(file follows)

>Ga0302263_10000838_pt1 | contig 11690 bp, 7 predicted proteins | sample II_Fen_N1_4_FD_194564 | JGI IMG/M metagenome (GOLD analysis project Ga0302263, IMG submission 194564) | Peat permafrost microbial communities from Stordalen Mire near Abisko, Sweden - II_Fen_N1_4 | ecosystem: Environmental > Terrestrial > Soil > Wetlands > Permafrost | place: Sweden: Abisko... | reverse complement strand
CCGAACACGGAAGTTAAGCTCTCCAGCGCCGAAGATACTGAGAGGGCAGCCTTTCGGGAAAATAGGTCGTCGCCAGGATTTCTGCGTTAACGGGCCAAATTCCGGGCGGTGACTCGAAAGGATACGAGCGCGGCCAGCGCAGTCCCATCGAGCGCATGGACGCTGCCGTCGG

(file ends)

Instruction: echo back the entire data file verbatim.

>Ga0302263_10000838_pt1 | contig 11690 bp, 7 predicted proteins | sample II_Fen_N1_4_FD_194564 | JGI IMG/M metagenome (GOLD analysis project Ga0302263, IMG submission 194564) | Peat permafrost microbial communities from Stordalen Mire near Abisko, Sweden - II_Fen_N1_4 | ecosystem: Environmental > Terrestrial > Soil > Wetlands > Permafrost | place: Sweden: Abisko... | reverse complement strand
CCGAACACGGAAGTTAAGCTCTCCAGCGCCGAAGATACTGAGAGGGCAGCCTTTCGGGAAAATAGGTCGTCGCCAGGATTTCTGCGTTAACGGGCCAAATTCCGGGCGGTGACTCGAAAGGATACGAGCGCGGCCAGCGCAGTCCCATCGAGCGCATGGACGCTGCCGTCGG